The ultimate guide for independent artists who want to learn more about monetizing their music on YouTube.
Written by Leni - April 14, 2020
How much money will I make per view? What happens when someone else uses my music in their video? These are some of the most asked questions we get from our independent artist community regarding YouTube. So, we decided to put together a guide for independent artists who want to learn more about monetizing their music on YouTube.
Did you know that Amuse Pro users are now eligible for YouTube Content ID (by request)? Start earning money every time your song plays on YouTube or when YouTubers use your original songs by signing up for Amuse Pro.
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One of the main ways artists make money on YouTube is from ads streamed across their music videos. But, there are a few other ways to monetize your work on YouTube, including user-generated content and brand sponsored videos. We’ll go into more detail about these revenue streams a bit later on in this article.
YouTube Content ID is a service available by request to Amuse Pro users, helping you identify whenever your music is used in a monetized video (aka a video with ads) on YouTube and funnel you a split of the income.
FYI, YouTube Content ID is a pretty sensitive tool and only works for original music, meaning samples or any other elements that could be deemed a copyright infringement, will be denied access to YouTube Content ID.
Brands set up advertising campaigns directly through YouTube, and if their target audience matches your fanbase / YouTube audience, then chances are you’ll see some ads placed across your videos.
There are 3 types of YouTube ads that can run across your videos: Pre-Roll, In-Stream and Bumper Ads.
Pre-Roll Video Ads: This type of YouTube video ad is shown before your video, and usually runs for about 30 seconds. Advertisers are charged per click, meaning brands only pay you for the total number of clicks generated on your video, rather than its number of views.
In-Stream Ads: These ads are shown to your audience before they view your video, but they have the opportunity to skip the video after five seconds. For these ads, you’ll be paid per view.
Bumper Ads: These are the short-form, six-second and non-skippable clips that show before your videos. You get paid every time a user watches the ad.
You also have the option to turn off ads or block certain advertiser categories.
YouTube advertising payout rates vary wildly, so it’s hard for us to give you an estimate of how much money you can make on the platform.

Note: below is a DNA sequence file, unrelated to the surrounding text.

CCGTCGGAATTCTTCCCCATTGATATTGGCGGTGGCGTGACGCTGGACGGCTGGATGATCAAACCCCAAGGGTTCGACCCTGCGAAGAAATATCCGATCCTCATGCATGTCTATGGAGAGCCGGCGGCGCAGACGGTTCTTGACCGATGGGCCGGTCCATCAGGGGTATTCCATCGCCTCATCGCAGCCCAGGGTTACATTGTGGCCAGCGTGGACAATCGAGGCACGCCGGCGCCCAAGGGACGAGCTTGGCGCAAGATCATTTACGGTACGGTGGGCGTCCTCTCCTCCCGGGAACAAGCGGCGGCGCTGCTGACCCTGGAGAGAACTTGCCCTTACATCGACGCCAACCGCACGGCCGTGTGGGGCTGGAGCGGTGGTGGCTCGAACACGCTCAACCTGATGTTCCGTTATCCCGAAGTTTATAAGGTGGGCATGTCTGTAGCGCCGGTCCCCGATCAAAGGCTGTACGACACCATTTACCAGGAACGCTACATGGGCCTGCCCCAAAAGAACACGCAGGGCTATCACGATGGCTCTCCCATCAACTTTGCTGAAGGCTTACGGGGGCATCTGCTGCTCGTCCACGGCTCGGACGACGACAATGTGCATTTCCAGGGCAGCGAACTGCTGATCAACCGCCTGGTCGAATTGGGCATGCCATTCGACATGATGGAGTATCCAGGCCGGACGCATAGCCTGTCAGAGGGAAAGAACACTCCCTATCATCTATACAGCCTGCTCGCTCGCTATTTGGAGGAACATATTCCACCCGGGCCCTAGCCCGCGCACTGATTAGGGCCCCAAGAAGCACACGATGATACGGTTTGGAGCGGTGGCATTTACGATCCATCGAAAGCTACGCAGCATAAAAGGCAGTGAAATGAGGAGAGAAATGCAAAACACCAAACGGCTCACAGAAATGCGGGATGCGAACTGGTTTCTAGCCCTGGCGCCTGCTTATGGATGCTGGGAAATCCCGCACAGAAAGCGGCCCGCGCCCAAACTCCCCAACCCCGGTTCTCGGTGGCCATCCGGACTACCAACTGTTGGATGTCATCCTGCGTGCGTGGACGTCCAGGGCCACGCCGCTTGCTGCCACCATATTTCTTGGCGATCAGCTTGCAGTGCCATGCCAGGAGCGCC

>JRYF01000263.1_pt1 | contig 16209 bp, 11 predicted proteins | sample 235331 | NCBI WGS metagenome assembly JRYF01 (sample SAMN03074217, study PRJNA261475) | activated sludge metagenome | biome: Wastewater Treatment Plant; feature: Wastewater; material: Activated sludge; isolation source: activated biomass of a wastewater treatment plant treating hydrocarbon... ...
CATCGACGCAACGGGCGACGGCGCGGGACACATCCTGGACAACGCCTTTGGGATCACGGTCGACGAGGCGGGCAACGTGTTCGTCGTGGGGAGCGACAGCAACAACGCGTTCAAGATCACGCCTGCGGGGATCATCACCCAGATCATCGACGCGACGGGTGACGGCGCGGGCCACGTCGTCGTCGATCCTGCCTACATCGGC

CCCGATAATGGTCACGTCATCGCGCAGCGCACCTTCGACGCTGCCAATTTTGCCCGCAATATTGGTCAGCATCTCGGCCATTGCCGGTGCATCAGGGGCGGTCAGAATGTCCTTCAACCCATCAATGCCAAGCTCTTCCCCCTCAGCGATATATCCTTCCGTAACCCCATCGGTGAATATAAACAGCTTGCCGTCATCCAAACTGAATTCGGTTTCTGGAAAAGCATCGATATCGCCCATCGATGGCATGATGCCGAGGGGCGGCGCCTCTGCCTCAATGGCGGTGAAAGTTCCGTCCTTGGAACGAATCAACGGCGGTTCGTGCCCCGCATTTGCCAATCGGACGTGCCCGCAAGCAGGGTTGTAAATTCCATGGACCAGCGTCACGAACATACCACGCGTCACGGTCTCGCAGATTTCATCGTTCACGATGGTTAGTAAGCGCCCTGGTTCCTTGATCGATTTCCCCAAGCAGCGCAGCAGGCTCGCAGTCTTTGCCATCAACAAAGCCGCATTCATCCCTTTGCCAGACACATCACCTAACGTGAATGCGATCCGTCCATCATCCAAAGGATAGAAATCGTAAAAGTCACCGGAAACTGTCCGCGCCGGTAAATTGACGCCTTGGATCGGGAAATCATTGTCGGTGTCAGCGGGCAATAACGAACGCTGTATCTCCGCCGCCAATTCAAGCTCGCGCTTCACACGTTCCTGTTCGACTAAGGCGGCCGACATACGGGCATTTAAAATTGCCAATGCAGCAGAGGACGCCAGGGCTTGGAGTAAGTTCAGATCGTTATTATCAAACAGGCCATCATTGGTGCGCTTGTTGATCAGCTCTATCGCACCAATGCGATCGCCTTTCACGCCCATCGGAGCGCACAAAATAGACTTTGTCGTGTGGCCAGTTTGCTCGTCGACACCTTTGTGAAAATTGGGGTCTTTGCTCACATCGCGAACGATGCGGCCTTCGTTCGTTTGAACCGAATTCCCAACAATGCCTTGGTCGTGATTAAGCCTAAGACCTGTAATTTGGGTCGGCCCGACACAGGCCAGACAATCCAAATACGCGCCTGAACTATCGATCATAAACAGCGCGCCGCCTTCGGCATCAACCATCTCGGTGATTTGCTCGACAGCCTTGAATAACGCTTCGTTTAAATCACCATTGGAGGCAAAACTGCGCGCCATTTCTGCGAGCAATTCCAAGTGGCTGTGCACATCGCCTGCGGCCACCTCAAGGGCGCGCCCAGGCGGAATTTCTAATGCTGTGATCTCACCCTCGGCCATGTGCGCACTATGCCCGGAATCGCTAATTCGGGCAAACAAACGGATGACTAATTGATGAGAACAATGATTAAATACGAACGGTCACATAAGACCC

Most advertisers will pay per “impression”, meaning how many times their ad is viewed. Different types of ads also cost different amounts of money, with skippable in-stream ads generally the most expensive, followed by pre-roll and non-skippable bumper ads.
Artists can earn around $6 USD per 1000 impressions (or “CPM” as it's known in the advertising industry, which stands for “cost per thousand” impressions). On average, about 30-40% of overall views count as “impressions”. So, if one of your videos whips up one hundred thousand video views, that would roughly give you 40,000 impressions and generate around $132 in advertising payouts (after YouTube takes their cut).
User-generated content is another main way music artists make money on YouTube: meaning someone has uploaded a video that features your music. You earn money each time someone uses your tracks, and this content is picked up automatically by YouTube’s Content ID system.
Sometimes the system can miss your song. This happens when the creator uses a super short clip of your song, or alters it just enough to make it undetectable by YouTube. It’s hard to get around this, but some artists manually comb through YouTube or hire a company that helps uncover videos that have used your music.
Hooking up brand sponsorships — like alcohol brands, clothing designers and music electronics brands (eg. headphone companies / studio equipment) — is a good way to make extra money from your YouTube videos. Brands will pay advertising fees in exchange for product placement, endorsements or branded content on your channel.
The best way to hook up a brand sponsorship is to send an email to the Marketing Manager of any brands that suit your artist project, outline your video concept, audience statics and anything else to help sell yourself in (like links to previous YouTube videos, their performance and any prior brand sponsorship case studies).
Ready to get started monetizing YouTube? Sign up for Amuse Pro.
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